The ink stamps in John Rheinberger’s passports read like the register of an experienced—and dedicated—world traveler: Algeria, Bolivia, China, Germany, Haiti, Honduras, Iran, Japan, Libya, Namibia, North Korea, Spain, Ukraine, Vietnam.
Since 1974, the attorney from Stillwater, Minn. (pop. 18,225), has circled the globe, visiting every country on the planet from Afghanistan to Zimbabwe—196 in all—concluding his feat last November with a trip to Somalia.
“I was surprised by how easy it was,” says Rheinberger, 62, reflecting on his accomplishment. “I had the benefit of technology. I had a world currency that I could convert virtually anywhere I went, and credit cards that are accepted worldwide.”
Rheinberger’s desire to explore began as a childhood fascination with maps and the 1956 adventure film “Around the World in Eighty Days.” In 1974, at age 25, he decided that traveling the world would be among his life’s pursuits.
Initially he journeyed across North America from Ottawa, Canada, to Mexico City, and in 1978, he flew to Australia, a trip he recounts as one of his most memorable. “I thought it was the 51st state when I was there,” recalls Rheinberger, who has filled four passports with entry and exit stamps during his 35 years of travels. “The people were so friendly, and they had fast food restaurants. That surprised me.”
The unusual rock formations in Brazil, its luxuriant blue and green flora, and its gorgeous women made Rheinberger cite the South American nation as the most beautiful country he’s visited. India was the most unique. That’s where he witnessed an elephant ambling the streets of New Delhi in 30-degree weather, experienced exotic smells of unusual foods, and saw elaborate ivory carvings that took lifetimes to create.
Rheinberger has devoted about 1½ years of his life and $230,000 to his worldwide tour, traveling twice a year, mostly during long holiday weekends. During each trip, he stayed in each country’s capital for three days, documenting the sites with a single roll of film.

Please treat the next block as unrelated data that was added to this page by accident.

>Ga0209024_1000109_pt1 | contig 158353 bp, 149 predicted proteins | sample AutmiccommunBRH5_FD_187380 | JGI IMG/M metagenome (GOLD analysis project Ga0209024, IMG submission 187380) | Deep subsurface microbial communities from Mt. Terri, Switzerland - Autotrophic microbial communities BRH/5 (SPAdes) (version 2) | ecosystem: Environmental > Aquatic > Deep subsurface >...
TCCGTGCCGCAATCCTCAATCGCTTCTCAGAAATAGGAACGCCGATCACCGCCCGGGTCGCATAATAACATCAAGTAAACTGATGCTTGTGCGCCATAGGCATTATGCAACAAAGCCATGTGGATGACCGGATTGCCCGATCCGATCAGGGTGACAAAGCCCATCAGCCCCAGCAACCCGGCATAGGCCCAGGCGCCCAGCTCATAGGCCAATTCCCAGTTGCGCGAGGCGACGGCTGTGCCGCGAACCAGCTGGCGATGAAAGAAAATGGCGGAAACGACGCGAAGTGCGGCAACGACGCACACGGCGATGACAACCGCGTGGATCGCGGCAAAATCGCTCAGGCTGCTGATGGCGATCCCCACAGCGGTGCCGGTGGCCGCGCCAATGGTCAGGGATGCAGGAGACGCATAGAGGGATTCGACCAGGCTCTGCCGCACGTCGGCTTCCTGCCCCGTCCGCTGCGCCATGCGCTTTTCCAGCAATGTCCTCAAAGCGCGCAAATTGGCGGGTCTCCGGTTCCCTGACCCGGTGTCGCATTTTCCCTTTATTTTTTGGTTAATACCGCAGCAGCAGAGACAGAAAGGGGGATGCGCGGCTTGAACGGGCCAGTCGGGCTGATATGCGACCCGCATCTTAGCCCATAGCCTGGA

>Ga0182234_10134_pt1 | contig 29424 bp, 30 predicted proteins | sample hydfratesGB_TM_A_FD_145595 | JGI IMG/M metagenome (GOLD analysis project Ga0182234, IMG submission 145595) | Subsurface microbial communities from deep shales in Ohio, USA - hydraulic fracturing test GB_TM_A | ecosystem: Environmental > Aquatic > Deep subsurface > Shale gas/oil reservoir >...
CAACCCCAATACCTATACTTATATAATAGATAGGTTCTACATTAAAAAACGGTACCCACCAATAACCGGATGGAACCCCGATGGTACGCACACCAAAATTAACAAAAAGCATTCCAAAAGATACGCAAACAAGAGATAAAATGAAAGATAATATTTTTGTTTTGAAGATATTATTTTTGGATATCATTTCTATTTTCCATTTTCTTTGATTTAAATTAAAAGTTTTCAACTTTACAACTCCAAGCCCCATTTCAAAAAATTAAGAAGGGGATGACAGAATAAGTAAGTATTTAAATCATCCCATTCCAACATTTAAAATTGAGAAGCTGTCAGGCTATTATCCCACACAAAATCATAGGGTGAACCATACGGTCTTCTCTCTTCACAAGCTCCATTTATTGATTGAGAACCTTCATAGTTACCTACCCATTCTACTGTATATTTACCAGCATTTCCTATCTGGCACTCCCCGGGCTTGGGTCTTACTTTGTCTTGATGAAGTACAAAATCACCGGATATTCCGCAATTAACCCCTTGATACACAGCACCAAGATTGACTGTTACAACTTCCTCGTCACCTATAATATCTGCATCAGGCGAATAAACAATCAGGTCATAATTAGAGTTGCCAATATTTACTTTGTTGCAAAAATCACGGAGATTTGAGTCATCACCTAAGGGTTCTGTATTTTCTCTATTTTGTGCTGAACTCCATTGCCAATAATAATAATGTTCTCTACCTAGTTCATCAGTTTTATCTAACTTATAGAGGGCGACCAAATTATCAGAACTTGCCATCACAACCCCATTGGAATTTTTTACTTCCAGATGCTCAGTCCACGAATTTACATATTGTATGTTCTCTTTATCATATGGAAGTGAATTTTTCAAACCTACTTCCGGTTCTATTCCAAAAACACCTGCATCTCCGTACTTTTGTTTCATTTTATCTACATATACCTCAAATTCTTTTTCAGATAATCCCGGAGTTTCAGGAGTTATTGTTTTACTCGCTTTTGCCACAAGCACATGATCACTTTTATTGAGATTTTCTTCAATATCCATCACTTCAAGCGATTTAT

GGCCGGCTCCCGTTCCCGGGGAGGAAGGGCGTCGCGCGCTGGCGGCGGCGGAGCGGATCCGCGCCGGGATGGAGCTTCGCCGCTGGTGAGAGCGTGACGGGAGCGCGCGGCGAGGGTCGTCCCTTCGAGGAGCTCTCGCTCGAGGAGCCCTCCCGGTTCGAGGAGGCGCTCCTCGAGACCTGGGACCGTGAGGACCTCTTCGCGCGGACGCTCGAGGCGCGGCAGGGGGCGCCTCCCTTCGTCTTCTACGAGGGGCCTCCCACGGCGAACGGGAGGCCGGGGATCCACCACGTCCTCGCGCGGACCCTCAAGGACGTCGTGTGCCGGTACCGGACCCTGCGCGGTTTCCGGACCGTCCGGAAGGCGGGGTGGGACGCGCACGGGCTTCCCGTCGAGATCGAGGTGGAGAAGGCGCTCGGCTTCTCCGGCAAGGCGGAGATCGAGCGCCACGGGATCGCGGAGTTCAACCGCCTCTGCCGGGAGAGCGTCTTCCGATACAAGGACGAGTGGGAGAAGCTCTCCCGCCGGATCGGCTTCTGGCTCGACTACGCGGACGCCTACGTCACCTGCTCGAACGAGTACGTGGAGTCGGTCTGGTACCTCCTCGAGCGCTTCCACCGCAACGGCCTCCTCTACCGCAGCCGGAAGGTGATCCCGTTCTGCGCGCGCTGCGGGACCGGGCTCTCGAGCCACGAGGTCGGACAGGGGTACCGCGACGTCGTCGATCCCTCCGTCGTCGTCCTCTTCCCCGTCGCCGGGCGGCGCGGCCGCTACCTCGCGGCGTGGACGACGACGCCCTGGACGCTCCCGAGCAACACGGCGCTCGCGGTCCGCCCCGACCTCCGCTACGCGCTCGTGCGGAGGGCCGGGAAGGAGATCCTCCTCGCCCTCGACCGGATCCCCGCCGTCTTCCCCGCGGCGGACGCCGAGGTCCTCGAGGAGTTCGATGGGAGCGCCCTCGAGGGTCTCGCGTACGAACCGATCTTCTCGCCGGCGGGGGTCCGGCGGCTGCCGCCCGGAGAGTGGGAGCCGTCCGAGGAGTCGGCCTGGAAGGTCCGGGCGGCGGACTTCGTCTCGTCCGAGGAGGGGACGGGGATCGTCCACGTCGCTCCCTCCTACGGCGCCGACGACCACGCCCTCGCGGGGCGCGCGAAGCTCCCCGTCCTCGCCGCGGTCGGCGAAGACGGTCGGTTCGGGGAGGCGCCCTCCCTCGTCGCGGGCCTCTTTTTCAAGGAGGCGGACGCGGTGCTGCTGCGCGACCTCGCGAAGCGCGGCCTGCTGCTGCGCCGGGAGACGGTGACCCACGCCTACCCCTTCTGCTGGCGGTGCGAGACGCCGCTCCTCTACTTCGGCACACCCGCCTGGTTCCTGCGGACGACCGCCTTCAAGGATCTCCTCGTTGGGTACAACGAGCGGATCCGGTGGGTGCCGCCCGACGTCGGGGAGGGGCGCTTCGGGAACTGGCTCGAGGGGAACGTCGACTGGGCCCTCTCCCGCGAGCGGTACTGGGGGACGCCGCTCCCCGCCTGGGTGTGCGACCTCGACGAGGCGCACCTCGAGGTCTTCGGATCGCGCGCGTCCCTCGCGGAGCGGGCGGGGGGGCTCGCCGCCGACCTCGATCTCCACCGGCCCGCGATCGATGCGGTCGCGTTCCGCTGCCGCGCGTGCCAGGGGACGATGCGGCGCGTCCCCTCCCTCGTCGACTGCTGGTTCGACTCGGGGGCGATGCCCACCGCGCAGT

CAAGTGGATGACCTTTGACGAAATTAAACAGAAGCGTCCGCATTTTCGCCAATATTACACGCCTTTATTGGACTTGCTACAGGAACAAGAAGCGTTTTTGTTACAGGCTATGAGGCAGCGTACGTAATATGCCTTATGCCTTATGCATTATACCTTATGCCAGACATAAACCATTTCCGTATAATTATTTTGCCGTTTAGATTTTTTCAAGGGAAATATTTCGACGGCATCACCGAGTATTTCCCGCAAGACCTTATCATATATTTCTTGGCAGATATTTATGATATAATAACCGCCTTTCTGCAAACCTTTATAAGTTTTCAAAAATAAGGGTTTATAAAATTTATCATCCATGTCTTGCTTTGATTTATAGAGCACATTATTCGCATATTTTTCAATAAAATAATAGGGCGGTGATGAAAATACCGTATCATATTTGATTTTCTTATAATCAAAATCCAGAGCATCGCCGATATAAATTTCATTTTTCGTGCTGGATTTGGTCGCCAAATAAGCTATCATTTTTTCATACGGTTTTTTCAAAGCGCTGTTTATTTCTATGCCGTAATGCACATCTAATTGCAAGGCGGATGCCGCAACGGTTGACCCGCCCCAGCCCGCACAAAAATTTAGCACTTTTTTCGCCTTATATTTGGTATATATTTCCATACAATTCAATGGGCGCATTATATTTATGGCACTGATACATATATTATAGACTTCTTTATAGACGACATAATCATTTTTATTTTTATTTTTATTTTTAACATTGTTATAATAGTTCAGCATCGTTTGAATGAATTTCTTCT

As he grew more confident, he traveled to more obscure and remote destinations.
In July 2009, he journeyed to Nauru, a tiny island nation in the South Pacific. “There’s a flight about twice a week and a boat that comes every two or three months, if it stops,” says Rheinberger, illustrating the difficulty of reaching some destinations.
Countries with totalitarian regimes can pose obstacles for travelers. To gain entrance last year to Cuba, Rheinberger, a tax and estate-planning attorney, created a resume giving him credence as an environmental expert.
Surprisingly, Rheinberger wasn’t particularly apprehensive about visiting countries ruled by dictators. “Initially, I was a little scared,” he says. “But in some ways you’re very safe because everybody is watching you and watching out for you. There’s a protection in that.”
Rheinberger’s sister, Margot, 53, who herself has traveled to 64 countries, is impressed by her brother’s methodical approach to travel. “When he arrives in a country, he actually may know more about their history than the residents because he has such a detailed memory and a great interest,” she says.
So what’s next for the world traveler? Rheinberger is considering adding a doctorate degree in history from the University of Minnesota to his six other academic degrees. “I’m fiddling around with the GRE (Graduate Record Exam),” he says. “And even if I don’t get the doctorate, what happens? Well, I sharpened my mind a bit.”